Is Life Technologies Overvalued?
Saurabh is a member of The Motley Fool Blog Network -- entries represent the personal opinion of the blogger and are not formally edited.
On April 15, Thermo fisher announced its acquisition of Life technologies (NASDAQ: LIFE) for $13.6 billion plus approximately $2.2 billion in net debt. This report analyzes the growth of Life technologies and concludes whether LIFE is over- or undervalued.
About Life Technologies
Life technologies produces systems and reagents that enable and simplify biological research within academic, clinical, and commercial research applications.
First Quarter results and outlook
Revenue for the first quarter 2013 increased by 2.5% to $962.5 million over the $939 million reported for first quarter of 2012. However, the operating margin saw a dip by 80 basis points (29.4%) compared to the same period the prior year. The business output in Asia pacific grew 10% compared to 5% in Americas, 3% in Europe, and 1% in Japan. Asia pacific grew in all its business segments – research consumables, genetic analysis and applied sciences.
The management expects the revenue for the second quarter to be in the range of $950 - $955 million.
LIFE has witnessed around a 60% increase in stock price in the last one year. The graph below demonstrates that it has vastly outperformed the S&P 500.
Source: Yahoo Finance
Competition and industry
Life Technologies is currently trading at a Trailing PE ratio of 31.32 in comparison to the industry average Trailing PE of 24.34. Its competitors Meridian biosciences (NASDAQ: VIVO), Abaxis (NASDAQ: ABAX) and Omnicell (NASDAQ: OMCL) are currently trading at trailing PEs of 25.47, 16.04 and 36.9 with expected EPS growth rates of 8%, 17% and 32%, respectively. Life has a clear competitive advantage over its competitors on the following:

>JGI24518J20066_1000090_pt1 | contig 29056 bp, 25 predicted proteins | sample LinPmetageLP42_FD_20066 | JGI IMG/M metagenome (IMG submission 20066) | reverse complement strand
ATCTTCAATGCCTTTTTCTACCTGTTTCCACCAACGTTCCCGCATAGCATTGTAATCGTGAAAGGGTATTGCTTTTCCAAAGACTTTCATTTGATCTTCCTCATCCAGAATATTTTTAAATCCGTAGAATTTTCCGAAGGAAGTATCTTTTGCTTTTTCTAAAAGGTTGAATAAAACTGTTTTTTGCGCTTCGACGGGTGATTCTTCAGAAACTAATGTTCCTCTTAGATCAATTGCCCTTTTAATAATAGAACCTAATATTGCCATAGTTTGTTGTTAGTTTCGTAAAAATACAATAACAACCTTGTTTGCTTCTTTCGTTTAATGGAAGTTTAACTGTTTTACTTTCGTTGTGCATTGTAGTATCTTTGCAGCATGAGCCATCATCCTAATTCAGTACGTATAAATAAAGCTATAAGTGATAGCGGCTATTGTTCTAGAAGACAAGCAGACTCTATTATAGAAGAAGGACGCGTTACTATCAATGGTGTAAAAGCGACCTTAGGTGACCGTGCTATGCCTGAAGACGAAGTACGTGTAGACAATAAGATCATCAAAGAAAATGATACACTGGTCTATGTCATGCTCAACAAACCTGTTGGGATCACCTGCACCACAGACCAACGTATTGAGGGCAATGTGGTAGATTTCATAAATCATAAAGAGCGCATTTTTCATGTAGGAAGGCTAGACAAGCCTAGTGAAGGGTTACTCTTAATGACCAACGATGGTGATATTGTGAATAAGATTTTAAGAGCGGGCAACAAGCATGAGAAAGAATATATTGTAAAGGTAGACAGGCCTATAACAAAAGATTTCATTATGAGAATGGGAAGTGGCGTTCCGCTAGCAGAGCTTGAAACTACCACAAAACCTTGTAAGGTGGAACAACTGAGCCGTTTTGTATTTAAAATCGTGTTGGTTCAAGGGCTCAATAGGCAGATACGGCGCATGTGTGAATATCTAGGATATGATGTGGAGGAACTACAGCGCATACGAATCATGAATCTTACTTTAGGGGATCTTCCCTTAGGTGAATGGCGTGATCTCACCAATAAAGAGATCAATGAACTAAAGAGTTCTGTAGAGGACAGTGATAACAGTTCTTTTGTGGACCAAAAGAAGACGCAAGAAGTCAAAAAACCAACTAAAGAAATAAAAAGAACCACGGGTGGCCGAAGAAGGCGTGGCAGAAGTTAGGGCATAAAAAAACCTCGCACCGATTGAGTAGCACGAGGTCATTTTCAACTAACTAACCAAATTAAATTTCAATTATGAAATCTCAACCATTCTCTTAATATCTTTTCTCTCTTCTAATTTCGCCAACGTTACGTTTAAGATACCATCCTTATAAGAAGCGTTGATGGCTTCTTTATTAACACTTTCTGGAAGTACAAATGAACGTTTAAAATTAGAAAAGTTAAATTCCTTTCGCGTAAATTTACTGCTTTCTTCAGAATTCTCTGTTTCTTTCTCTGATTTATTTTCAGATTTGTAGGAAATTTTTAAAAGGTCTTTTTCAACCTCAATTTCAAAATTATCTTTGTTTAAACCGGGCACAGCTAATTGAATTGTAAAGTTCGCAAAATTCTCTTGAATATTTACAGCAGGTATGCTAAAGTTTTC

- Price: The economies of scale equips Life to sell the products at competitive prices
- Robust e-commerce platform : Life gets almost half of the orders from the online platform
- Growth & Investment in Asian markets: Expansion into emerging markets such as China, India, Korea and Latin America is one of the key growth strategies. The recent acquisition of KDR biotech, a leading reagents distributor based in Seoul, Korea is just one example
- Innovation: Life has strong capabilities in next-generation sequencing and has wide portfolio of consumables for genomics, and molecular and cell biology
The regression of Trailing PEs of 24 companies in Medical Supplies Non-Invasive category against their expected growth in EPS provides the following:
PE = 16.4 + 65.74*Expected growth in EPS
The predicted Trailing PE of LIFE, by plugging its expected growth in EPS of 9.5%, provides a PE of 22.6 which is lower than the Trailing PE of 31.32. That signifies that LIFE is overvalued by 39%.
The scatter plot below demonstrates whether the stock LIFE is cheap or too expensive. In order for the stock to be cheap, it should have low PE and high growth rate in EPS. The stock LIFE does not fit the criteria for ‘cheap stock’ as the median growth rate of the companies is 11% while the LIFE’s growth rate is 9.5%.